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Can the flying car ever become a reality?

Here are several concepts to detail a brief history of car-based flight

  1. Oi. Bring back my weekly digest of wedge-shaped Italian exotica.

    Hey – if you really just want to ogle pictures of wedges with famous designers, may we suggest clicking here?

    Still with us? Phew. It was touch and go there for a second. So, in the gentle, utopian world of future speculation, we envisage the flying car. See Uber’s vision in the pic above. 

    Let’s set aside the fact that any sort of levitating automobile will likely only result in that wonderful aerial scene from The Fifth Element – minus Milla Jovovich – and concentrate more on the futurologists’ lament: ‘Where, exactly, is my flying car?’

  2. You’ve already lost me. What are we talking about here?

    Why, flying cars, of course!

    Humanity’s introduction to personal aerial mobility is quite a bit older than you might think. In fact, it was none other than known yesteryearian Henry Ford (the first one) who created the Ford Flivver aircraft in the mid 1920s. Any of you who’ve read Brave New World might be in the midst of deja vu by now. 

    After the runaway success of the Model T (you may have heard of it), Mr Ford decided to recreate the effect of his most famous car – this time in the sky.

    Now, you’ll notice that, at first glance, the only thing that even vaguely links the Flivver to a car as we know it is the rather large ‘Ford’ painted down the side. Well, that’s both true and untrue. Think about how new the concept of personal motorised transport was back in the 1920s – it had only just been democratised by Henry Ford’s company. If the car was a nascent, rapidly evolving technology, why would the concept of airborne personal motorised transport be outside the realms of possibility?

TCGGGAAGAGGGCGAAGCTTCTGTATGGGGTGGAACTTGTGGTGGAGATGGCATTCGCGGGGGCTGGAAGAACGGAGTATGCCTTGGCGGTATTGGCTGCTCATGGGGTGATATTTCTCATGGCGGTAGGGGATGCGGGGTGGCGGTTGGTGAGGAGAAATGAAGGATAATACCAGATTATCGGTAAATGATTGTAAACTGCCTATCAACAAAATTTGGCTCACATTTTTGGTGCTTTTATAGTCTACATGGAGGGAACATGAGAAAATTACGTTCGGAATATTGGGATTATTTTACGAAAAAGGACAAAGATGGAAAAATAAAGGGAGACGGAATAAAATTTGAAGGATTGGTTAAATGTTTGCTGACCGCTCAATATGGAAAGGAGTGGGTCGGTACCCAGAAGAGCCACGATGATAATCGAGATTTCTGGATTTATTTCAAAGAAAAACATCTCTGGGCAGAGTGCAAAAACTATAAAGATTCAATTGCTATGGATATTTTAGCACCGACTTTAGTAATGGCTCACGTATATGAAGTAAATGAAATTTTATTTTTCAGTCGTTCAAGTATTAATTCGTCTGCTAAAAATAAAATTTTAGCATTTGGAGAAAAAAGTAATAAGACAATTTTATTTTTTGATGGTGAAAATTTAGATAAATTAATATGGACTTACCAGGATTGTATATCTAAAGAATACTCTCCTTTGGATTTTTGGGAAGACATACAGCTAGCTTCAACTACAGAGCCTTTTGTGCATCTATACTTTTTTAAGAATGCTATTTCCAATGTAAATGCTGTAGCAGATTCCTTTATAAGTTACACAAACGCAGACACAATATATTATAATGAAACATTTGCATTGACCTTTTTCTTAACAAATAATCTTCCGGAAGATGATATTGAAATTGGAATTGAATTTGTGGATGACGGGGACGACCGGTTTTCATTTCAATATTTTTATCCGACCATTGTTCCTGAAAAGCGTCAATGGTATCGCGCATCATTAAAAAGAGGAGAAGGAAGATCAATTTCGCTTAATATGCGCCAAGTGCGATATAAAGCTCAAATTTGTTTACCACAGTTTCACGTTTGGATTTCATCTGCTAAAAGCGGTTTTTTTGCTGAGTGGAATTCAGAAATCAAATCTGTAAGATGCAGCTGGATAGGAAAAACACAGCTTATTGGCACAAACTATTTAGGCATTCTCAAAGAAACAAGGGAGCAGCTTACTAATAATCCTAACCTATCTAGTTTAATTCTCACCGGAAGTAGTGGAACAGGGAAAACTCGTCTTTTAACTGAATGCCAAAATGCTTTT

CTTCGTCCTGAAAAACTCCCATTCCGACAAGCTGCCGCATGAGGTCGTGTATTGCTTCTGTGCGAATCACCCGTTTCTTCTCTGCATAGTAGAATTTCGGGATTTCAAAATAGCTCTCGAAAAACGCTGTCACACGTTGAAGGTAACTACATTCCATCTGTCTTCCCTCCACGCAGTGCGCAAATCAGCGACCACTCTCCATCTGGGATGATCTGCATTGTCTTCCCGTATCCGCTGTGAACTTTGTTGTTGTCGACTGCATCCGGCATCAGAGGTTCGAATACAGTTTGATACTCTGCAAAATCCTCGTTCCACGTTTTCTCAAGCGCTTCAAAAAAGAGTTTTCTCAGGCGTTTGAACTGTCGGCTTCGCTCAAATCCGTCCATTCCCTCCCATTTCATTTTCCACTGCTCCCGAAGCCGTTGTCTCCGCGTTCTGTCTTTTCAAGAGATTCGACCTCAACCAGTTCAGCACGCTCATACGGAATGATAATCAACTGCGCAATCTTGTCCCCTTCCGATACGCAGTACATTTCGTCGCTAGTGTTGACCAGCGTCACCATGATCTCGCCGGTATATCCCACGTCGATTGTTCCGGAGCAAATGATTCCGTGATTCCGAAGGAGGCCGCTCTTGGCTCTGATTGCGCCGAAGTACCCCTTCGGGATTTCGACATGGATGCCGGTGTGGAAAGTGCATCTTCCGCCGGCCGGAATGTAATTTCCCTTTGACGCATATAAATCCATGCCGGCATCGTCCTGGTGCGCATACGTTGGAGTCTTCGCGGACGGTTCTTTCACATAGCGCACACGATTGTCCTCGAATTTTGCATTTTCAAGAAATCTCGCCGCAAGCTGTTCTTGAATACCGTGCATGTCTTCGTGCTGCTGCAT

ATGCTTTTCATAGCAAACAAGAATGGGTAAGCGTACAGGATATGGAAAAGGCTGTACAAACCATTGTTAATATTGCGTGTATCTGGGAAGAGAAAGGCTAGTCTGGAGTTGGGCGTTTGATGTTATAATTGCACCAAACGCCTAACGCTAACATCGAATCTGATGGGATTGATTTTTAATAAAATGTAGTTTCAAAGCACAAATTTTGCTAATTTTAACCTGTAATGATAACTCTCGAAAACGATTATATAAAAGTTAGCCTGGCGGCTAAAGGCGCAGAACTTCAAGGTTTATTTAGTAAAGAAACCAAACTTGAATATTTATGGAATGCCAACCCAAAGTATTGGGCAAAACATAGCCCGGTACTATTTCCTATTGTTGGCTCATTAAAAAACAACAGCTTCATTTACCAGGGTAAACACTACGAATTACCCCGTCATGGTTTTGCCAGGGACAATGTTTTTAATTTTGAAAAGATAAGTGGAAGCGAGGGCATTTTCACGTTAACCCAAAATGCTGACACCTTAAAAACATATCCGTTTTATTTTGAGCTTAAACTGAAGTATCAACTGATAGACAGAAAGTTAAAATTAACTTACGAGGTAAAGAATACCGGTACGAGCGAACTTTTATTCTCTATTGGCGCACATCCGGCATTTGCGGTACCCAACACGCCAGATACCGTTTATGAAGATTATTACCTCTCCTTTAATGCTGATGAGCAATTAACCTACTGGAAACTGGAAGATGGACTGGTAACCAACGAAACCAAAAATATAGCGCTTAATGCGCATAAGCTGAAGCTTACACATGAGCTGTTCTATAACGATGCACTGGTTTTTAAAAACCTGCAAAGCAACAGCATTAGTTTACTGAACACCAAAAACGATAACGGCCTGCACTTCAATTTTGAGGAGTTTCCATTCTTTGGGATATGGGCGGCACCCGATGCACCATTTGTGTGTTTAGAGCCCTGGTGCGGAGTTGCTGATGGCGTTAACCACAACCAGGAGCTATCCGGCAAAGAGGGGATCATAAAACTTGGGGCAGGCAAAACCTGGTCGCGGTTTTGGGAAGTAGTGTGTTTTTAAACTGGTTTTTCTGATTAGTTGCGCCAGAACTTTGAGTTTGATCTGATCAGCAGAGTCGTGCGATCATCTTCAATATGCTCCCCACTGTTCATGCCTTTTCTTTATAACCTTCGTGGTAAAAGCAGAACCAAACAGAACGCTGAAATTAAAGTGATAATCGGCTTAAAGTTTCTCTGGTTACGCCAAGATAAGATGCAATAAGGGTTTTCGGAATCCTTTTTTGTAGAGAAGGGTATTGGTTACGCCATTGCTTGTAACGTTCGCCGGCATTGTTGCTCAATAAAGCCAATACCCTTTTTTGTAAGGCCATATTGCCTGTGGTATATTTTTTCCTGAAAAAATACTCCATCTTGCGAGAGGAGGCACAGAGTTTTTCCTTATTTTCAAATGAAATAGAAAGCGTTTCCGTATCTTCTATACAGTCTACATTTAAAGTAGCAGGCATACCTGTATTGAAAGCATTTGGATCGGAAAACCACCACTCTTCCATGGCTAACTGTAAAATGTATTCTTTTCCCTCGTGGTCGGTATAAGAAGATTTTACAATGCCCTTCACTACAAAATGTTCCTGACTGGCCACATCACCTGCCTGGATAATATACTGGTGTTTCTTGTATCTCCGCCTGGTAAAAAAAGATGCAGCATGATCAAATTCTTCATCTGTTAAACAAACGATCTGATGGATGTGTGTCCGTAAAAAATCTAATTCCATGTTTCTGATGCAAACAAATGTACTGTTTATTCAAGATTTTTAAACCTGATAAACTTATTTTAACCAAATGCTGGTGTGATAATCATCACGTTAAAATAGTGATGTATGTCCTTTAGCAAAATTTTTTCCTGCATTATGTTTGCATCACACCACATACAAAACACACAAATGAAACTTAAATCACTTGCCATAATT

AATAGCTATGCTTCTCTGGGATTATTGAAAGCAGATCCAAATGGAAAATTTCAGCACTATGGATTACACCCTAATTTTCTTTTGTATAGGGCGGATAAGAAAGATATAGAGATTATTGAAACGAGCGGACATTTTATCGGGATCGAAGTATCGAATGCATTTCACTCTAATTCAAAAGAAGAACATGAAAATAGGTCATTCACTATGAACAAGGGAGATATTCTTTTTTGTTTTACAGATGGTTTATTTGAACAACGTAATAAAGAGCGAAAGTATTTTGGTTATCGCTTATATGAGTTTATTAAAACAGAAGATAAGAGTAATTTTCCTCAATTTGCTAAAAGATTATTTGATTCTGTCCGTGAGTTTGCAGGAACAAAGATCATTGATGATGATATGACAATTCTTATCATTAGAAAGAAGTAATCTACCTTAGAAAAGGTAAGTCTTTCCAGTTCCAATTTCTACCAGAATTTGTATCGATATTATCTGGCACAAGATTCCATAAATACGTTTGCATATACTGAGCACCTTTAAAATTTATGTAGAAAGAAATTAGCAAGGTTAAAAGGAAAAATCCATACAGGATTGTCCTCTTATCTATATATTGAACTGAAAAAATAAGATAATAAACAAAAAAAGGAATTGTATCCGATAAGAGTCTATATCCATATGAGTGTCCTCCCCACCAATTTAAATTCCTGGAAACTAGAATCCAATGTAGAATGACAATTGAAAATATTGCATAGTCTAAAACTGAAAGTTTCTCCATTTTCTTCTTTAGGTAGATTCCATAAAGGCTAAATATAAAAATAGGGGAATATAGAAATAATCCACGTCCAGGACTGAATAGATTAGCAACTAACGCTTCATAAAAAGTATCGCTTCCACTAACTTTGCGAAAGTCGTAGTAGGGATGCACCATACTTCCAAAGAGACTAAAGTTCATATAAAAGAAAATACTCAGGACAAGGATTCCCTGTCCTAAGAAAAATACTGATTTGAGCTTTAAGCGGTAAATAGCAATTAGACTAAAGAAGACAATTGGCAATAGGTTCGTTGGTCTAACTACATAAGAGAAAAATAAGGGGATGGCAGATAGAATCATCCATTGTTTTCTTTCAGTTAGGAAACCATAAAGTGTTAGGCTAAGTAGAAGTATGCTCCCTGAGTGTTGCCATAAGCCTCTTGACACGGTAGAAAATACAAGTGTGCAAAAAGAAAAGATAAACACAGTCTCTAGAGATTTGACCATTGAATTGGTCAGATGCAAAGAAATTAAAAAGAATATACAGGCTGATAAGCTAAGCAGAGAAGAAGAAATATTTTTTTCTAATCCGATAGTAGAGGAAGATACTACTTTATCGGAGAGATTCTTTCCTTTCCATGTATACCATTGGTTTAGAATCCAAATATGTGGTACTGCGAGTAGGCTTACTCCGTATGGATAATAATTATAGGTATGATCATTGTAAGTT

The gist of the Ford Flivver was that it’d serve as a single-seat aeroplane, pitched squarely at the ‘everyman’– in that it was easy to buy, run and store – and the story goes that Henry himself insisted that it “fit in his office”. It’s a noble concept, as were so many in the optimistic days after the Great War. 

    However, there’s a very good reason you can’t go on to Autotrader and pick up a second-hand Ford Flivver MkIV “with three months’ MOT and the major service just done.” And it’s not because using and maintaining an aircraft is in a different league compared to a car. It’s not because it just didn’t catch on as a concept, either. 

    It is, and there’s no way to put this gently, that testing involved one too many crash-related deaths for Henry Ford to pursue the dream of personal aerial transport any further. 

    But, like cockroaches, the idea of the flying car just doesn’t seem to die. It’s waxed and waned in popularity over the past nine decades or so, but it must be said that we’re currently living through an especially waxy bit.

  3. How so?

    Chances are you’ve heard of carbon fibre. But did you know that the process to make it was originally patented by the British Ministry of Defence? Of course, it’s come quite a long way in the 50 years hence, and now, apart from making Ferrari key fobs and Bentley-branded cooktops, it’s seeing use in the new breed of flying cars like the AeroMobil.

    Makes sense, doesn’t it? A lightweight and strong fuselage and empennage (got to use the lingo) means a flying car needs less energy and distance to take off – fundamental limitations for any airborne craft. And the increasing affordability of carbon fibre means the business case for making entire cars (of the terrestrial and aerial variety) out of the stuff is getting better all the time.